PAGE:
“The race without Europe for artificial intelligence”. By Cyrille Lachevre

Could artificial intelligence help us fight global warming more effectively? In a study published in early July, the Boston consulting group (BCG) details how AI is becoming an essential tool in the strategy of companies and public institutions to reduce their carbon emissions. In the midst of a heat wave, this theme obviously did not even touch on the debate in France, an additional sign of the delay taken by France, in line with that of Europe as a whole, in this area.

The firm interviewed more than 1,055 tech and climate leaders in 14 countries: “87% of them consider AI to be an essential tool in the fight against global warming and 55% already have it. recourse,” he says. In the United States, more than one leader in two plans to do so, but on the scale of the rest of the world this reflection drops to 40%, proof that there is still some work of conviction to be carried out around the usefulness of AI in other countries.

China and the United States apply, Europe regulates

The very broad and very different definition from one area to another of what is meant by artificial intelligence makes comparisons between countries very difficult, but all the figures point to the gap in the process of widening on the Old Continent . Investments in Europe in AI would thus represent only around 3% of those of Gafa alone. According to the think-tank Skema Publika, over the past thirty years, 30% of AI-related patents have been filed by the United States, 26% by China and 12% by Japan. Germany represents 5%, France only 2.4%.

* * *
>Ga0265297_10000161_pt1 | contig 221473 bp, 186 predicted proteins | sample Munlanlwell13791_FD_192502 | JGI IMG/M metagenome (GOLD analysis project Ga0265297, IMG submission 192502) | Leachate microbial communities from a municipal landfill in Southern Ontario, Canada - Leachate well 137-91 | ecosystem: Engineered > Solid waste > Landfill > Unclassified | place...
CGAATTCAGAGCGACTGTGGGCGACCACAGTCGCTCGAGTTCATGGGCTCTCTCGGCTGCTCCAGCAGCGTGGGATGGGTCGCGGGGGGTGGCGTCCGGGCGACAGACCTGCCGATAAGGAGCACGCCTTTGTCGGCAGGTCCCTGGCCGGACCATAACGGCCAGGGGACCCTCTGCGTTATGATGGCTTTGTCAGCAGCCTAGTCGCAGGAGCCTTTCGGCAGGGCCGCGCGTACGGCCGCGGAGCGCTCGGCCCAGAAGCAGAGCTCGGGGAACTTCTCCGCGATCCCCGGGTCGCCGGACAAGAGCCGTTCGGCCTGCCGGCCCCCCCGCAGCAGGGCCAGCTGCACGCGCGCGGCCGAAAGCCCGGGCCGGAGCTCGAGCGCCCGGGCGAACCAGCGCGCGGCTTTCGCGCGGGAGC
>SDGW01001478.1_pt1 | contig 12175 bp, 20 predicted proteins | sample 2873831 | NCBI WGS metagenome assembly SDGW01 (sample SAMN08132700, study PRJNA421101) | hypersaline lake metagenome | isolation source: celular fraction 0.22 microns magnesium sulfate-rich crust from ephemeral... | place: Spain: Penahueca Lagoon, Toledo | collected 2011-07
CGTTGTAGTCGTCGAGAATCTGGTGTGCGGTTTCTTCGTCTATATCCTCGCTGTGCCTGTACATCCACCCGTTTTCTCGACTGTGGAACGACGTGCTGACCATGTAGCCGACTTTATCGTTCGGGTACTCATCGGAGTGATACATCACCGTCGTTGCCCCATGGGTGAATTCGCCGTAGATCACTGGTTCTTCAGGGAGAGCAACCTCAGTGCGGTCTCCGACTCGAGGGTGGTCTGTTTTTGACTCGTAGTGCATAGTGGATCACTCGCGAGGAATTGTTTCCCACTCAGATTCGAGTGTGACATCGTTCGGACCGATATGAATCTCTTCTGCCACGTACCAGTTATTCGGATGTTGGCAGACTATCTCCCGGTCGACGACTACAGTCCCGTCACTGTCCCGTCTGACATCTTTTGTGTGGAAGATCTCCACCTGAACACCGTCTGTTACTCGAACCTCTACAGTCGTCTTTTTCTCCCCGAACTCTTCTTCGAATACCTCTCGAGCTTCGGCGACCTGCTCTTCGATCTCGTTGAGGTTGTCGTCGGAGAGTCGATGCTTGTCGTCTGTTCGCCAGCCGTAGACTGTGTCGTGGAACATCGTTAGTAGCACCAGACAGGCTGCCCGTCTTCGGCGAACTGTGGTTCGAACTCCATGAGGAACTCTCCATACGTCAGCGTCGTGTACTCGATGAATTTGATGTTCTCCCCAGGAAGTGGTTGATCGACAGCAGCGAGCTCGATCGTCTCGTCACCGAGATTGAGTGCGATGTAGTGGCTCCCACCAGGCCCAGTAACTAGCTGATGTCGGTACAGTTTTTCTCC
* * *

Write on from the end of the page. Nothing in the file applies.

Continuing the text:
The United States and Asia are not the only ones to carry out a drum beating policy. Israel continues to dig its furrow by combining AI and cybersecurity, while India is advancing quietly but very quickly, by training the chain of engineers who will constitute the future battalions of this industry much more human than we think.

Concrete solutions are multiplying on the ground, everywhere in these countries. In the United States, an ecosystem of start-ups linked to larger companies presents very operational products, such as Remark holdings, a specialist in artificial intelligence listed on the Nasdaq, which manages the safety of trains on the Brightline line in Florida by detecting in particular intrusions and suspicious behavior, to ensure the protection of travelers.

Another application in the United States, a study published in the scientific journal Nature on June 30 underlines that an artificial intelligence has succeeded in predicting the places and dates of crimes in several American cities, with a success approaching 90%. In China, artificial intelligence is now widely integrated into candidate recruitment processes. These examples, which can be multiplied at will, testify to the multiplicity of operational applications of AI and its eminently strategic nature.